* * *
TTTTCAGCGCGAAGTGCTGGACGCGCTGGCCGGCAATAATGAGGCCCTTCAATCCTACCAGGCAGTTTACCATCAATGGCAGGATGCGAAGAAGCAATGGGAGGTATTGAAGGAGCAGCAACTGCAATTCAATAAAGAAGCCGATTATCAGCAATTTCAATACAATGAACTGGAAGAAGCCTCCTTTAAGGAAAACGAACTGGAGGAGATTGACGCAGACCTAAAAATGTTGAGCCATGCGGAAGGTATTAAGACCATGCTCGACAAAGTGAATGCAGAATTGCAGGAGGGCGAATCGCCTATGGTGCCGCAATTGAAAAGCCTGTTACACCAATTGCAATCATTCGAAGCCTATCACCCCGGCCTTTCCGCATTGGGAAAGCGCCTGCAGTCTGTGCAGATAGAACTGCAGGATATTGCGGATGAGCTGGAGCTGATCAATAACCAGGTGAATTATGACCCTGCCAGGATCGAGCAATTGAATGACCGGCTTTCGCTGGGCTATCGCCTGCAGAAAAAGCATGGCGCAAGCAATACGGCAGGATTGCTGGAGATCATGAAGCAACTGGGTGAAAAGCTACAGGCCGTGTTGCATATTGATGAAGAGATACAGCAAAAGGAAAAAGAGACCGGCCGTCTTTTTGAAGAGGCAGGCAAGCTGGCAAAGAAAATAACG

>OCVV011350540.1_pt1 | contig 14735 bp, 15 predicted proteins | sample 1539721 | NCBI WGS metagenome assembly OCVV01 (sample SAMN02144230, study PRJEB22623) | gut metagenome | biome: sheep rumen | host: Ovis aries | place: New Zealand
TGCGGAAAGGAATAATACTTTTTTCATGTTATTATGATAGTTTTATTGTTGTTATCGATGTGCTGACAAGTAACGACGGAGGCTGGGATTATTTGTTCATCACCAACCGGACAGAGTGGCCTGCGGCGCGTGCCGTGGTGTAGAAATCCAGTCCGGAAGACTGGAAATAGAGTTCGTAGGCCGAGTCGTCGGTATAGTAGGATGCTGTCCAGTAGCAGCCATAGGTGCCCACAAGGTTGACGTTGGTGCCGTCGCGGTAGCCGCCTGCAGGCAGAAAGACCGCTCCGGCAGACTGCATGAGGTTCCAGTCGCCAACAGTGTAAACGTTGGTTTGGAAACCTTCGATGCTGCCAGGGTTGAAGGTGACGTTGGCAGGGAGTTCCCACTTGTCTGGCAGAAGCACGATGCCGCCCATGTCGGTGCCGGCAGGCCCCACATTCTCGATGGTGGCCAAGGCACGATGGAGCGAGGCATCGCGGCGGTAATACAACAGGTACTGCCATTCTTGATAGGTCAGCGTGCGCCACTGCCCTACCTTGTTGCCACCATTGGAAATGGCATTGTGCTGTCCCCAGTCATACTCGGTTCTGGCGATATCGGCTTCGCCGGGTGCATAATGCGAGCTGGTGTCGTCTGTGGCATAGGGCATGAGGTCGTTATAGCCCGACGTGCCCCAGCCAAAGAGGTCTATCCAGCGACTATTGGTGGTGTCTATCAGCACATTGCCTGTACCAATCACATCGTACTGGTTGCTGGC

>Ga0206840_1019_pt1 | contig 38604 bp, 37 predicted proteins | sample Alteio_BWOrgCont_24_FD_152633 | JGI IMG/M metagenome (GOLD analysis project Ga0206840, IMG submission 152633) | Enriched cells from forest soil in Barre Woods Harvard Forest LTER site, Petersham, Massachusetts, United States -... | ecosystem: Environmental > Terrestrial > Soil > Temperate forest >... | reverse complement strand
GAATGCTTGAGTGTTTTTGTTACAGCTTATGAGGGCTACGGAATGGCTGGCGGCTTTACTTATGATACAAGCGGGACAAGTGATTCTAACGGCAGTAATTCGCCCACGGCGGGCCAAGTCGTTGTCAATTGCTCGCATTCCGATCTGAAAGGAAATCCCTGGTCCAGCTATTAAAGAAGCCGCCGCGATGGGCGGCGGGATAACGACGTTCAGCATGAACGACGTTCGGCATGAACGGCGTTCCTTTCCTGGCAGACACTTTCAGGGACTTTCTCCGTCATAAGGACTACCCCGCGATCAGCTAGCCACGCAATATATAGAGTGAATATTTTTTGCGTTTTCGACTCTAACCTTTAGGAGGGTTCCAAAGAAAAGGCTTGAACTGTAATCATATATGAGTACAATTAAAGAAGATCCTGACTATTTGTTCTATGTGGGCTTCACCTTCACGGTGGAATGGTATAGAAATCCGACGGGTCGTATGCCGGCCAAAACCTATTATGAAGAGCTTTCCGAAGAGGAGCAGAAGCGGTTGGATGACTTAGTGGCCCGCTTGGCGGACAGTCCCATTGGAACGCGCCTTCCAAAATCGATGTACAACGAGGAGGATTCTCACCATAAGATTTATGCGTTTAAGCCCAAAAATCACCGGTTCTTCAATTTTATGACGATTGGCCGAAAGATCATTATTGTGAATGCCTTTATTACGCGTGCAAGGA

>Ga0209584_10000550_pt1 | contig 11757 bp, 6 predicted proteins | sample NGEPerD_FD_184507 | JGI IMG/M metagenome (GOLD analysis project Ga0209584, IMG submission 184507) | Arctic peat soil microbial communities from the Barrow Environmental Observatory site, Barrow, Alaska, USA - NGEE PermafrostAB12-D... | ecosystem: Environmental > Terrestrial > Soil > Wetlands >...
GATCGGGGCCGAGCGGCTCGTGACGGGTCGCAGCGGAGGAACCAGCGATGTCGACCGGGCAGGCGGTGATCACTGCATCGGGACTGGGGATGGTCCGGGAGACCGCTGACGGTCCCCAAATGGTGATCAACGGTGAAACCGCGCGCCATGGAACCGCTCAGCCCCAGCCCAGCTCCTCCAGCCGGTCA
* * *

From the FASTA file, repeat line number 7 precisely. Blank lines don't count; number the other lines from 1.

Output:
GATCGGGGCCGAGCGGCTCGTGACGGGTCGCAGCGGAGGAACCAGCGATGTCGACCGGGCAGGCGGTGATCACTGCATCGGGACTGGGGATGGTCCGGGAGACCGCTGACGGTCCCCAAATGGTGATCAACGGTGAAACCGCGCGCCATGGAACCGCTCAGCCCCAGCCCAGCTCCTCCAGCCGGTCA